Life Is Strange 's Hannah Telle Is a New Indie Music Talent

Video game devotees will recognize Hannah Telle's longing-filled, relatable girl-next-door voice from the BAFTA award-winning video game Life is Strange, for which she brings protagonist Maxine Caulfield to life. When I first heard her debut LP, Hollow Glow, it was no wonder to me the up-and-coming actress is finding success using her voice--she's got a great one.

The album, out September 21st (you can buy the homonymous lead single now on Bandcamp), is whimsical, contemplative, honest, and timely. Reminiscent of other Los Angeles-based dream pop, girl-fronted acts like La Sera and Springtime Carnivore, Telle seems to be stepping into the indie music scene at the right place and time. (It would be great to see her opening for La Sera and Springtime Carnivore for their joint October and November 2016 tour. Can someone please make that happen? Tweet this at Katy Goodman, maybe?)

2016-09-12-1473643246-5197123-unspecified.jpg

Hollow Glow starts off on a dreamy, drumming-powered foot with "Never Done," a track that talks about the difficulty of pursuing a path laden with never-ending obstacles. Telle gets a little more specific on "Hallow Glow," calling out Los Angeles and the entertainment industry--her specific path of choice, for its specific difficulties--with an open look at why she's attracted to the City of Angles despite its many shortcomings. ("Bought my friends, forgot my family/Addicted to cacophony..." she sings.)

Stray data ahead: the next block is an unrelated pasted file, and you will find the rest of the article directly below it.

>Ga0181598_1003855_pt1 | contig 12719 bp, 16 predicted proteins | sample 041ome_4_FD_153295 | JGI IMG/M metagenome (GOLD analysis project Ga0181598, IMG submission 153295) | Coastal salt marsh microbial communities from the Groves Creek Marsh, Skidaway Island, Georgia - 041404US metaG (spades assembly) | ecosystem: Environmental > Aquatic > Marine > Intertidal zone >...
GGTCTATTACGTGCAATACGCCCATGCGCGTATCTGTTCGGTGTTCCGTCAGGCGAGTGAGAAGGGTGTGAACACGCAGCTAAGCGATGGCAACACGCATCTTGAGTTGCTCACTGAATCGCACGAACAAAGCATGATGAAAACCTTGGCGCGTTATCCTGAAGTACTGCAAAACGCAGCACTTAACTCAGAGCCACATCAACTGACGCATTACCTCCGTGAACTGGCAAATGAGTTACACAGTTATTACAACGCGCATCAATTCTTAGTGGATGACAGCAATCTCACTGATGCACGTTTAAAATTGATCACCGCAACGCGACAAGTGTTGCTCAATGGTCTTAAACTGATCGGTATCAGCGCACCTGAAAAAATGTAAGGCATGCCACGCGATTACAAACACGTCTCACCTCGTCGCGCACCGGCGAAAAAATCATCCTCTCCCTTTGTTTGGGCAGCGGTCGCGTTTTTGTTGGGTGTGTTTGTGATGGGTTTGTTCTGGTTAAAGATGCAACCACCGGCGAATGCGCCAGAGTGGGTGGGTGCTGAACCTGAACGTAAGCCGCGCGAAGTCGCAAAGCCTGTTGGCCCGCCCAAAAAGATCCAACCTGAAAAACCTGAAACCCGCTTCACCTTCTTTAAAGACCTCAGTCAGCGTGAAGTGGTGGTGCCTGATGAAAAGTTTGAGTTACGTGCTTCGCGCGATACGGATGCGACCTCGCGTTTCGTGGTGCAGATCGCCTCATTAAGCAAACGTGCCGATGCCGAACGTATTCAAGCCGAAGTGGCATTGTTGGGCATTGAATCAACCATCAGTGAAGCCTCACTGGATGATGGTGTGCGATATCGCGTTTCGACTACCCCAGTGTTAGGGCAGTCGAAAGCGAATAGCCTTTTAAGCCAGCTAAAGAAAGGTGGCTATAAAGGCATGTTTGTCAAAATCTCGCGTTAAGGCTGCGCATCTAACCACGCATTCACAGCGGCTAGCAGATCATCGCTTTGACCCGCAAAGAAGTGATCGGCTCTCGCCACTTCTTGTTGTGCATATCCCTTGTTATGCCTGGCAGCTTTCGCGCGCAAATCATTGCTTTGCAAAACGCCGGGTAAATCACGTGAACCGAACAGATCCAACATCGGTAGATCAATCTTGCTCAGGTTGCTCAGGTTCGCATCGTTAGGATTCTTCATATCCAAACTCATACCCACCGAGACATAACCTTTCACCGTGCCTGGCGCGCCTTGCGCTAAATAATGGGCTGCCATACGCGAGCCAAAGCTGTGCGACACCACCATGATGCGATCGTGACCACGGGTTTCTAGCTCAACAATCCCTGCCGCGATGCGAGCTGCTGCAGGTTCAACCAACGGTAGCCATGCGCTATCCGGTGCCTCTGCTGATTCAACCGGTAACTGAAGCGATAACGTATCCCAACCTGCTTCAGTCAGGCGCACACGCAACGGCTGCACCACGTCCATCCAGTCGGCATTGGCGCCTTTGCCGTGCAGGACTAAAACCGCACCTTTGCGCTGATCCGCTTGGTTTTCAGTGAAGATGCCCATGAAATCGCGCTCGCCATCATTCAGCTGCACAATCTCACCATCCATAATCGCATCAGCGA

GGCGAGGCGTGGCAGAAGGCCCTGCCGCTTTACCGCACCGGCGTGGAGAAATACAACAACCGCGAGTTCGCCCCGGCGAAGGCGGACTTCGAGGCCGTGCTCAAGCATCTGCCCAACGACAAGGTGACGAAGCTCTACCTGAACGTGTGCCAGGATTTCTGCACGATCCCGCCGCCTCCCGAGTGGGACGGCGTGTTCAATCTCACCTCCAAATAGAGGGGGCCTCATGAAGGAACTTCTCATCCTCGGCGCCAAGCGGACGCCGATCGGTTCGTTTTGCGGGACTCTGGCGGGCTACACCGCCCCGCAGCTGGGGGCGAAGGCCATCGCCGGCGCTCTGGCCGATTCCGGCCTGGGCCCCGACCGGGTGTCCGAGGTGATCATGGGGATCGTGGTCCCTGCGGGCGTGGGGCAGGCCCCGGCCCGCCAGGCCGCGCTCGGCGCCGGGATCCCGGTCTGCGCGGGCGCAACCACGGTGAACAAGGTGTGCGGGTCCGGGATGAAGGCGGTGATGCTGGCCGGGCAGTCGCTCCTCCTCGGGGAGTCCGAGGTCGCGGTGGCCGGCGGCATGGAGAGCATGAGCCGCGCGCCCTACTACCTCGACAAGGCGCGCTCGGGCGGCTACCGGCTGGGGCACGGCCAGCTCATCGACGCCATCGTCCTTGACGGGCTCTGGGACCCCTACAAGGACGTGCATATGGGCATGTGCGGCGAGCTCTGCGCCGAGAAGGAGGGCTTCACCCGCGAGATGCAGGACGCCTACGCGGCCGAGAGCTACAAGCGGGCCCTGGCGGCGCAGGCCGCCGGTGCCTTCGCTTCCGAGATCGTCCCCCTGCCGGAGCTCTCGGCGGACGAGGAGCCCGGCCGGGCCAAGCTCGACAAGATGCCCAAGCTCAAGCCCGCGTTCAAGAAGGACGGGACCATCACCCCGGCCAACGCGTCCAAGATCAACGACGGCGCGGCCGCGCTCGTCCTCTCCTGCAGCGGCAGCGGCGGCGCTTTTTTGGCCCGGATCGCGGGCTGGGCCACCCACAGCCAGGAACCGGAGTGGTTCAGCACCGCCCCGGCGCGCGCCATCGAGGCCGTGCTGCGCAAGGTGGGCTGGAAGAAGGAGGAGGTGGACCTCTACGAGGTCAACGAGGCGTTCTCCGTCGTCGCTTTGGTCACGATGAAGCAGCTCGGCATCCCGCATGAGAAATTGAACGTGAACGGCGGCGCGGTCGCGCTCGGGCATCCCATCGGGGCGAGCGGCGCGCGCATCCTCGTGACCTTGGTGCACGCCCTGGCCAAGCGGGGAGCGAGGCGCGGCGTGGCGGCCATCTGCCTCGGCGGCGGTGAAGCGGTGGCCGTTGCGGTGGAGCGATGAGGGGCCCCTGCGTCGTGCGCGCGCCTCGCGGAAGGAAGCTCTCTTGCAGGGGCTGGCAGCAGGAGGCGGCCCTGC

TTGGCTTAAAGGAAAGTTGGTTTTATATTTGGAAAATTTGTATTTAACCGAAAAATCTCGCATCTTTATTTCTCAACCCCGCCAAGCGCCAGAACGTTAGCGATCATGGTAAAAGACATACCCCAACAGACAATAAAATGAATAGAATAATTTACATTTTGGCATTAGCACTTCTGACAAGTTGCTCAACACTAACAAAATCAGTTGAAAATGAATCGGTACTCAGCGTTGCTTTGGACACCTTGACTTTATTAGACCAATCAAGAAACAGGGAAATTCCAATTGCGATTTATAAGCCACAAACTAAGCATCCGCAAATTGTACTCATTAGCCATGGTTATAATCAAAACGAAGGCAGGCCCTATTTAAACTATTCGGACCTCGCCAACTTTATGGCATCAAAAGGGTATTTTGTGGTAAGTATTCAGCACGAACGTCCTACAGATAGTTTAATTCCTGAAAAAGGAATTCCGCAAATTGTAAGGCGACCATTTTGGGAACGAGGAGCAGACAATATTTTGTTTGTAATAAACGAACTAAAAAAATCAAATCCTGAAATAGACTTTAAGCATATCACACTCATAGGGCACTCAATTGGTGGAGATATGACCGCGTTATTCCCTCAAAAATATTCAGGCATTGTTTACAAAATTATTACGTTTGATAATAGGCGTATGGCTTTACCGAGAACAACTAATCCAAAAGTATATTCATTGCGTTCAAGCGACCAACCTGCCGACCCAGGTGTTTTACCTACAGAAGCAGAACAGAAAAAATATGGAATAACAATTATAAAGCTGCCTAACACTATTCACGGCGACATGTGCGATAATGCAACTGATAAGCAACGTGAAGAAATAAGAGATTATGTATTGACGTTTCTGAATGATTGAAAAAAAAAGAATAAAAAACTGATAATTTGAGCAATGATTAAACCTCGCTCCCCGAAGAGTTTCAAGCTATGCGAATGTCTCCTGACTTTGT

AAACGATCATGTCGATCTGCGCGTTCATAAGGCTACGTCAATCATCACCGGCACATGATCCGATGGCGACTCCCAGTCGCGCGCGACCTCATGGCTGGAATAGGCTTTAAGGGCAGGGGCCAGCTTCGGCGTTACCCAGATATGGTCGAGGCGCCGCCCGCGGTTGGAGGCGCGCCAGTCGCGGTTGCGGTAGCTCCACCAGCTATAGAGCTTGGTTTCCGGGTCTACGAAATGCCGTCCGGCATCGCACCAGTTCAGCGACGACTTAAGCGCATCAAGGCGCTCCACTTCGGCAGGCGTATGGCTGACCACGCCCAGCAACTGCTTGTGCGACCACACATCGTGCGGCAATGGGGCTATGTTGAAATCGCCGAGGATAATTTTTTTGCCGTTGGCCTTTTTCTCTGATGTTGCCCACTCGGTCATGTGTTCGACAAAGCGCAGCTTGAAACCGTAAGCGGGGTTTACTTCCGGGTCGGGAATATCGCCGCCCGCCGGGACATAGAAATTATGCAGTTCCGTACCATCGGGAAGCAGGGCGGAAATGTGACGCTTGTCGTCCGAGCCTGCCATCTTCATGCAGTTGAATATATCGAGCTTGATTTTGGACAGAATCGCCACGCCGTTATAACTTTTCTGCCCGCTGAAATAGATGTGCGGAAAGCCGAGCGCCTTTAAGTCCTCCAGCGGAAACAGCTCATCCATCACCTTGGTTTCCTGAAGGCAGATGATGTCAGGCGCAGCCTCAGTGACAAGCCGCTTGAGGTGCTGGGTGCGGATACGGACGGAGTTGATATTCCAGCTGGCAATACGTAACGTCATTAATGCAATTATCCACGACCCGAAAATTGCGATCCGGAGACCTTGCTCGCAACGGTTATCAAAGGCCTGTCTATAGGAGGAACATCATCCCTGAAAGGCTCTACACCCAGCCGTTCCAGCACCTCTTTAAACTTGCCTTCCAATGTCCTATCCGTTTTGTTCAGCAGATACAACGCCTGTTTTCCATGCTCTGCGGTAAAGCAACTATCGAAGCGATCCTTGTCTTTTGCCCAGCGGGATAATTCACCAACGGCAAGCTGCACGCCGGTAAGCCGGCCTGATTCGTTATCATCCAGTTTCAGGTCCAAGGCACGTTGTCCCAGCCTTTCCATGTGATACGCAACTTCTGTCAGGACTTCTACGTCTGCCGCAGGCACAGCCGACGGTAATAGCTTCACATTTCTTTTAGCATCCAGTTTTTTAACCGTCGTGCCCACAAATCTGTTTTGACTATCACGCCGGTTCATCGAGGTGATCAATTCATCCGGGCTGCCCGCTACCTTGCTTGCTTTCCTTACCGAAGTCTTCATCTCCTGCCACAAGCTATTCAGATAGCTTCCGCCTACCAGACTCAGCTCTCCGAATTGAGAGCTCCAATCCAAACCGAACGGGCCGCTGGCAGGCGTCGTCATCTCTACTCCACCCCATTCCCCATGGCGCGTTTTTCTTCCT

The album continues with strong, sultry and melancholy "Sunrise," a song that's sure to get stuck in your head in the best way. ("Sunrise, I love to follow you home/Somehow, I'll get you all alone/Time flies, and one day we'll be gone/The memory's mine, the burning bridge is yours...") It's followed by other memorable neo-psychedelic tracks like "Skinned Knees" and "Winter Coat," both begging to be played on college radio stations everywhere.

"Freeway," a beautiful indie pop number that's movie-soundtrack ready, was written by producer (and Telle's guitar teacher) Ben Schwab, who helped Telle alleviate her depression and performance anxiety by teaching her to write music, which lead to helping her record this album.

While she sings of struggle and uncertainty--years toiling in Hollywood with little forward movement--Hannah now seems poised for big breakthroughs. They say when one thing changes, everything changes, and it'd be no surprise if Telle finding her voice through video games leads to a successful career as a Sufjan Stevens-esque singer/songwriter. Here's hoping the road ahead for Hannah is as dazzling as her music.